The biochemical characterisation of a phytase such as pH profile, pepsin resistance, speed and affinity, can provide information on the potential efficacy of the phytase in vivo. The focus on improvement of the intrinsic heat stability has been driven by the market and forms part of the selection criteria.
Exogenous added phytase in feed has already been in practice for more than 25 years. It is used to liberate phosphorus (P) bound to phytate present in raw materials, lowering the feed cost by reducing the amount of added inorganic P and to degrade the concentration of phytate, a well-known anti-nutritional factor.
At the same time, environmental sustainability is improved, as P excretion in the environment is reduced. Also, awareness is growing that the sources of inorganic P are not inexhaustible.
As different phytases are commercially available, it is important to understand which criteria are important to make a good choice.
pH profile and pepsin resistance of the phytase
These criteria have already been used for a long time as a first quick screening of phytases. It is common knowledge that phytase must be in solution to allow the exogenous phytase to hydrolyse its phosphate groups. Phytate is largely soluble at pH levels below 4.0 (gizzard) while at higher pH levels it forms complexes with positively charged ions and amino acids, making it insoluble and unavailable for hydrolysis by phytase. Therefore, a phytase with a high activity throughout the complete acid pH range from pH 2 to 4 has shown to be superior. As phytases work in the gizzard, screening for a phytase which is not prone to degradation by pepsin is also an important parameter to consider.
Speed of phytate hydrolysis and affinity for phytate
A key criterion for selection is speed of phytate hydrolysis. The aim is to have a maximal speed so that quick degradation of phytate is achieved. This is not only providing a high P release in a short time, but the destruction of phytate also leads to the release of micro-minerals and proteins (amino acids) complexed by it, enhancing their digestibility. This maximal speed (Vmax) is determined in so-called Michaelis Menten kinetic studies, in which the speed of phytate degradation is measured with increasing levels of phytate in vitro (Figure 1).
However, as indicated in Figure 1, two phytases having a similar Vmax can have lower speed of action when phytate levels decrease due to the action of the phytase. This is due to a difference in affinity (Km) of the phytase for phytate. The affinity, defined as the concentration of phytate at which the speed of its degradation equals half of its maximal speed, indicates how long this high speed can be maintained when the phytate concentration is decreasing. A low Km (so a high affinity) gives a benefit to a phytase as it will lead to a prolonged high speed of phytate degradation, and thus a higher P matrix value measured in vivo can be expected.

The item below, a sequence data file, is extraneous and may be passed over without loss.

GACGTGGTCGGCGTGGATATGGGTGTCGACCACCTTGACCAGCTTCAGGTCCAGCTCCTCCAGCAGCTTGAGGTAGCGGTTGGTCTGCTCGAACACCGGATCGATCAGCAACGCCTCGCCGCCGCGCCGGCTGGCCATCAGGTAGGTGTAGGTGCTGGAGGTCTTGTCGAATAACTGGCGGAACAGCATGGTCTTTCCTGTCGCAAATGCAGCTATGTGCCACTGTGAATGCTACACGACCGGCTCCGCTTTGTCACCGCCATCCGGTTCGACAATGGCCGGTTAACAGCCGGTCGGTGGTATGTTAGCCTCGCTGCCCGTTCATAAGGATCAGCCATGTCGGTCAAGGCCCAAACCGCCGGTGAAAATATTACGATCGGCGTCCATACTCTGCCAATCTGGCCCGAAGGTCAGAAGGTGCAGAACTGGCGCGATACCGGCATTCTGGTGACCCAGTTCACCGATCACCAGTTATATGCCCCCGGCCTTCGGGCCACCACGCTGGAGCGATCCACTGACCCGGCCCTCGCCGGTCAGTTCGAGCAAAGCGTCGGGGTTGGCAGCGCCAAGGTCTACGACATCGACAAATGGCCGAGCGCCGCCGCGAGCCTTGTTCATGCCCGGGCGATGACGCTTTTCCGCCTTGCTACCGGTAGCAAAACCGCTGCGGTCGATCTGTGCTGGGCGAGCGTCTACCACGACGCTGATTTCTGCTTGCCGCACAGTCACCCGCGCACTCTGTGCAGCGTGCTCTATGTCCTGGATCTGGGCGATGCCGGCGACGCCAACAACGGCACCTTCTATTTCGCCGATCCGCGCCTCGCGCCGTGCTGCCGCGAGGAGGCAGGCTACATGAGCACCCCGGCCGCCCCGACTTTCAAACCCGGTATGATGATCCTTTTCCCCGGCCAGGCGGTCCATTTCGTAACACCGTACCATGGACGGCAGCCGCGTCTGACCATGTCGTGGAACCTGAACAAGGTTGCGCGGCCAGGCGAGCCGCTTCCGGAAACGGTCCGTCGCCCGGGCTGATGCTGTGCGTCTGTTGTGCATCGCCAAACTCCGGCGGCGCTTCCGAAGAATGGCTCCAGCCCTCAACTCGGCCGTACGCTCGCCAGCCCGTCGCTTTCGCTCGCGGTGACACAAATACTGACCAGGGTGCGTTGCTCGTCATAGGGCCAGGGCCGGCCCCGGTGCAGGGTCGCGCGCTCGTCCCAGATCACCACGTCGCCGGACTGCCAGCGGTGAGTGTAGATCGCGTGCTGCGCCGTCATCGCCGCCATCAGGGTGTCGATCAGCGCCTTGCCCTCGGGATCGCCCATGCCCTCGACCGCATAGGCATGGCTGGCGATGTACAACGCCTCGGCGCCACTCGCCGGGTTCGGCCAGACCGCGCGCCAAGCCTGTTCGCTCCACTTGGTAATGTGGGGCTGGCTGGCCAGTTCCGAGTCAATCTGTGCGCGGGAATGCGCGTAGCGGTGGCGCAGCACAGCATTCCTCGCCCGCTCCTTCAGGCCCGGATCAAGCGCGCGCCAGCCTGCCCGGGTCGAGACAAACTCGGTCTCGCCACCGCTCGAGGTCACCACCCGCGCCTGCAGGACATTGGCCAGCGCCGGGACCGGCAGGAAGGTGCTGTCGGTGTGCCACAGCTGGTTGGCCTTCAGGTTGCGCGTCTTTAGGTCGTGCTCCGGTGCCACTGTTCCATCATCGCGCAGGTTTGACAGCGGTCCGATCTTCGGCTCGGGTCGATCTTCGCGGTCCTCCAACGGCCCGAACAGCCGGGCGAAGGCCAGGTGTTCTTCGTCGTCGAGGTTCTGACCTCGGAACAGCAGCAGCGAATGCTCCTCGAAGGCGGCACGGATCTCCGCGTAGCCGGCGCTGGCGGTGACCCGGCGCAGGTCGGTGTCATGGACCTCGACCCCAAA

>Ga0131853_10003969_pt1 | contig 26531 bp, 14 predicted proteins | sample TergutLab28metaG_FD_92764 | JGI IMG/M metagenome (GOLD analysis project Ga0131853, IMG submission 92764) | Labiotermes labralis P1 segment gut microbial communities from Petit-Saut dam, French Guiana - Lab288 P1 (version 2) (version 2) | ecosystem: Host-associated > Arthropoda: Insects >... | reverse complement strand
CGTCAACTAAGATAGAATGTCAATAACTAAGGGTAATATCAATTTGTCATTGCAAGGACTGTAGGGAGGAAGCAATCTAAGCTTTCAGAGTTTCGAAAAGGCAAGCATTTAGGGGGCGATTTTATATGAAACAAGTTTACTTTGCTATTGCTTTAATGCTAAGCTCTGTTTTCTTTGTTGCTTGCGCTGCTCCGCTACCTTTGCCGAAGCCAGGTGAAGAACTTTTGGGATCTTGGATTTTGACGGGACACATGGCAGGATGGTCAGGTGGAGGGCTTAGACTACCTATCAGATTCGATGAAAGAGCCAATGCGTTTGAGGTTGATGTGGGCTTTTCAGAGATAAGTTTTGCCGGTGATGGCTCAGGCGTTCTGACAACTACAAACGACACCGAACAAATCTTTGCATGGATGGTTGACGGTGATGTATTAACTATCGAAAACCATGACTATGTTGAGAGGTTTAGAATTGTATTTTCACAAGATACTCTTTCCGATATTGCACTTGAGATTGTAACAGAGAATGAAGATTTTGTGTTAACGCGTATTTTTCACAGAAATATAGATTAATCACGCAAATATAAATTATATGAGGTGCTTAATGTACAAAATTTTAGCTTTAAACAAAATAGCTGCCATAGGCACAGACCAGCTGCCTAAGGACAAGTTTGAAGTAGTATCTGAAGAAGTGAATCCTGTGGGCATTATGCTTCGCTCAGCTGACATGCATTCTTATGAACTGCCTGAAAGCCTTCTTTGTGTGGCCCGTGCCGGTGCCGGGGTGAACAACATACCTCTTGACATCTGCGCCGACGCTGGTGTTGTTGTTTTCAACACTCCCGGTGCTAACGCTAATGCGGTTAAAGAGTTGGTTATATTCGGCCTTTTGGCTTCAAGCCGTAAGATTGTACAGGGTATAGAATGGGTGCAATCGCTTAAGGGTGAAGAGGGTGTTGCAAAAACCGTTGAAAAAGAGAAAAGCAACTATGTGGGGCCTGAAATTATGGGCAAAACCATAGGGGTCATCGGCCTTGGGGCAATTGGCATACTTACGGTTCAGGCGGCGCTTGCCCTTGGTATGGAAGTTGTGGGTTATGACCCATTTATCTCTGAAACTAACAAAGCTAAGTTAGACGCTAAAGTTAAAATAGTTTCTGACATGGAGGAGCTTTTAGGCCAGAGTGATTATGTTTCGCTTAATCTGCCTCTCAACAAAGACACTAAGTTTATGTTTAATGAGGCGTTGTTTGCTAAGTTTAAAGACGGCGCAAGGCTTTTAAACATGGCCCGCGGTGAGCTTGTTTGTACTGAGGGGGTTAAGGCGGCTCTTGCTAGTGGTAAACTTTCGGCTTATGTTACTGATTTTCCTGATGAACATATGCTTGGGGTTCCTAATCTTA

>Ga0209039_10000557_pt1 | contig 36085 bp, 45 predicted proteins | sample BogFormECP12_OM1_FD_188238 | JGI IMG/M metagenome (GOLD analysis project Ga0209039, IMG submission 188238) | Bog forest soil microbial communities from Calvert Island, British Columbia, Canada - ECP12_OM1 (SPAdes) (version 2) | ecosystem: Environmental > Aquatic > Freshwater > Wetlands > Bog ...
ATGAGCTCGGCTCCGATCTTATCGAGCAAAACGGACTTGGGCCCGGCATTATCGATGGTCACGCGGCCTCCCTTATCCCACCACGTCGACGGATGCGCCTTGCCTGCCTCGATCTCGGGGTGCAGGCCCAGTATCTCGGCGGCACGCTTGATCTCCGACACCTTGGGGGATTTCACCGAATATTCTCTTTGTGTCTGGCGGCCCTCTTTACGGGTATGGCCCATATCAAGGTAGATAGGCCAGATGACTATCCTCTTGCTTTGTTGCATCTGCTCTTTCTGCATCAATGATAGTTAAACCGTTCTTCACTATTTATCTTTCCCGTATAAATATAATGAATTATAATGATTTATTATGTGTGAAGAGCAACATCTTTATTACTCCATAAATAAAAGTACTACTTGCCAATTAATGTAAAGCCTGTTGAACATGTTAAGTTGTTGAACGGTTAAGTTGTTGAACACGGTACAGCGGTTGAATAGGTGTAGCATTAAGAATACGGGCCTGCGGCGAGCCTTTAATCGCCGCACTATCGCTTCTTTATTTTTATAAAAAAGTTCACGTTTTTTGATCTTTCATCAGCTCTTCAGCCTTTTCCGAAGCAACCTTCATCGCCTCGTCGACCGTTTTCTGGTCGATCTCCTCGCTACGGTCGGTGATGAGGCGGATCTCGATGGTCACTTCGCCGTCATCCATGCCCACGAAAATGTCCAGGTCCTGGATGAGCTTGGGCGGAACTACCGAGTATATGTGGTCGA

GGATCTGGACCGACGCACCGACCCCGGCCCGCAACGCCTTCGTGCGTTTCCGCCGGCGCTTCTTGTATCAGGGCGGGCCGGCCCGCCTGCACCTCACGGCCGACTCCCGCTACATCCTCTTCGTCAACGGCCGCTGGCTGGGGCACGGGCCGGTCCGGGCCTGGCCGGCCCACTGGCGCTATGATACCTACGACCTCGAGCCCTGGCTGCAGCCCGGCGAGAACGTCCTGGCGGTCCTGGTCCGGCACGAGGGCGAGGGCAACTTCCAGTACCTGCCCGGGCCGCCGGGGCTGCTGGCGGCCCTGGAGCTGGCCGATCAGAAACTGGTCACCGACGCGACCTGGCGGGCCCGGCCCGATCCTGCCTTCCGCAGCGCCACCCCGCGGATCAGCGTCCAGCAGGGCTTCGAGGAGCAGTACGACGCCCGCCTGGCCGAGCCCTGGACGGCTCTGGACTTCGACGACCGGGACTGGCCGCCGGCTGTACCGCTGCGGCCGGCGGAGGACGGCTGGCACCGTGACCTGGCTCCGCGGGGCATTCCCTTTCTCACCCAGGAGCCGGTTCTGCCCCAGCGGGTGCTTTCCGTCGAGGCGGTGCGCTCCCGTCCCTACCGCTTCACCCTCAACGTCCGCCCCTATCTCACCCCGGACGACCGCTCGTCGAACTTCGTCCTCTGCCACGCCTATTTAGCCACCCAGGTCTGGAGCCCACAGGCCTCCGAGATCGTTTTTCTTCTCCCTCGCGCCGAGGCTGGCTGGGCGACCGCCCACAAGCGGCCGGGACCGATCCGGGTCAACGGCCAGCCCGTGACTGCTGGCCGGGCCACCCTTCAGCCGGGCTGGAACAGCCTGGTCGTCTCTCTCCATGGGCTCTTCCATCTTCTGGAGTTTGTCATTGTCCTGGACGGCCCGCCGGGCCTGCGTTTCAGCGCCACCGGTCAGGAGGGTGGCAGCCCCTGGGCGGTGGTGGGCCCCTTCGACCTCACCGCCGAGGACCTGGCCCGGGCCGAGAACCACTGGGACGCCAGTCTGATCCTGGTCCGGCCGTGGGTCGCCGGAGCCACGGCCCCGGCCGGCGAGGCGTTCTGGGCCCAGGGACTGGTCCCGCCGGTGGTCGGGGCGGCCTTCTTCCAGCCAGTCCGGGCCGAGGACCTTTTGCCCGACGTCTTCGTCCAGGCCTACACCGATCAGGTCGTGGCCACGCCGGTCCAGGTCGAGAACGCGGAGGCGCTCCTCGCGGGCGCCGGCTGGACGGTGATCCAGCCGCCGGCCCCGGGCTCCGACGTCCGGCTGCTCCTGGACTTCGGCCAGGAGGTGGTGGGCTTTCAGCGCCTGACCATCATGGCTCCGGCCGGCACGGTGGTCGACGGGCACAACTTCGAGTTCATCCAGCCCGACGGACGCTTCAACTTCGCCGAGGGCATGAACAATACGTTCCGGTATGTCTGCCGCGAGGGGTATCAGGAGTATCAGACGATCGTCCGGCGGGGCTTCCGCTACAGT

Translating this into a practical situation: when birds consume feed, the initial phytate level will drop during hydrolysis in the gizzard, and so will the speed of phytate degradation. A phytase with a higher affinity (a lower Km) will be able to keep the high speed of phytate degradation up for a longer time, and will thereby give a higher P matrix value.
Striving for an intrinsic heat stable phytase
The first phytases commercialised 20-30 years ago were rather heat sensitive during pelleting, even when coated, requiring post-pellet liquid application (PPLA) of the phytase. Next to the cost of installation, the risk of this equipment malfunctioning lurked around the corner requiring a high level of maintenance and quality control which is a burden to the feed mill manager and technician.
In that perspective, the intrinsic heat stability of a phytase gained interest. An increase in intrinsic heat stability that allows pelleting up to 85 oC was a reassuring level of thermostability under normal pelleting conditions. When, by a coating technique, the thermostability could be increased to 90 oC (or even 95 oC), an alternative to the application of liquid phytases through PPLA was realised.
In the period 2017-2020, plural pelleting trials in Europe (at five different trial locations) and in the USA (at five different trial locations) were conducted to assess the heat stability of a newly developed intrinsic heat stable phytase, either uncoated (granular) as well as the coated version. It was chosen to run these trials in different trial locations, so that the phytase was tested under a wide variety of different pelleting conditions (including impacting factors like equipment, feed composition, speed of cooling and others). As the universal definition of stability states that "stability is achieved when recovery of the active substance is > 80% of the original value", it can be seen that the newly developed phytase can claim an intrinsic heat stability of 85 oC (Figure 2) when applied in the granular form (G), while its coated version (CT) can stand pelleting temperatures up to 90 oC and even 95 oC with acceptable (25%) losses of activity (Figure 2).
Next to the screening for optimal biochemical characteristics of a phytase like pH profile, pepsin resistance and speed/affinity, the intrinsic heat stability has become a prerequisite for a phytase, allowing it to reach a heat stability up to 85 oC and even up to 95 oC when appropriately coated.